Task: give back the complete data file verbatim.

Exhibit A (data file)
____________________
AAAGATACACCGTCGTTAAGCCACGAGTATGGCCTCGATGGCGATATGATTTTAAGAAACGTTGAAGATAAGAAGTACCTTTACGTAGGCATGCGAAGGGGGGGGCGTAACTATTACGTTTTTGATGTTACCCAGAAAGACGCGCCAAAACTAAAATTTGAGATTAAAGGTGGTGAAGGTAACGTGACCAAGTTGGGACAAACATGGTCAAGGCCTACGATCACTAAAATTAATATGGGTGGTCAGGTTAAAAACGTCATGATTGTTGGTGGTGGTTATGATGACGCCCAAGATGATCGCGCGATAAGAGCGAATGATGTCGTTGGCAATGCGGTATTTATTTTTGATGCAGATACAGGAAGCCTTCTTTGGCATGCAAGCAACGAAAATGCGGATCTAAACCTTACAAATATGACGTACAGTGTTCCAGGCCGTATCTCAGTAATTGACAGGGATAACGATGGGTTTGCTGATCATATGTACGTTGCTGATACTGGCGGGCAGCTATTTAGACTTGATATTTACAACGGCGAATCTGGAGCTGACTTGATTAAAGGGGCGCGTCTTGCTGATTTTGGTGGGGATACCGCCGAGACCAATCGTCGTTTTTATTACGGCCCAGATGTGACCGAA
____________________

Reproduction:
AAAGATACACCGTCGTTAAGCCACGAGTATGGCCTCGATGGCGATATGATTTTAAGAAACGTTGAAGATAAGAAGTACCTTTACGTAGGCATGCGAAGGGGGGGGCGTAACTATTACGTTTTTGATGTTACCCAGAAAGACGCGCCAAAACTAAAATTTGAGATTAAAGGTGGTGAAGGTAACGTGACCAAGTTGGGACAAACATGGTCAAGGCCTACGATCACTAAAATTAATATGGGTGGTCAGGTTAAAAACGTCATGATTGTTGGTGGTGGTTATGATGACGCCCAAGATGATCGCGCGATAAGAGCGAATGATGTCGTTGGCAATGCGGTATTTATTTTTGATGCAGATACAGGAAGCCTTCTTTGGCATGCAAGCAACGAAAATGCGGATCTAAACCTTACAAATATGACGTACAGTGTTCCAGGCCGTATCTCAGTAATTGACAGGGATAACGATGGGTTTGCTGATCATATGTACGTTGCTGATACTGGCGGGCAGCTATTTAGACTTGATATTTACAACGGCGAATCTGGAGCTGACTTGATTAAAGGGGCGCGTCTTGCTGATTTTGGTGGGGATACCGCCGAGACCAATCGTCGTTTTTATTACGGCCCAGATGTGACCGAA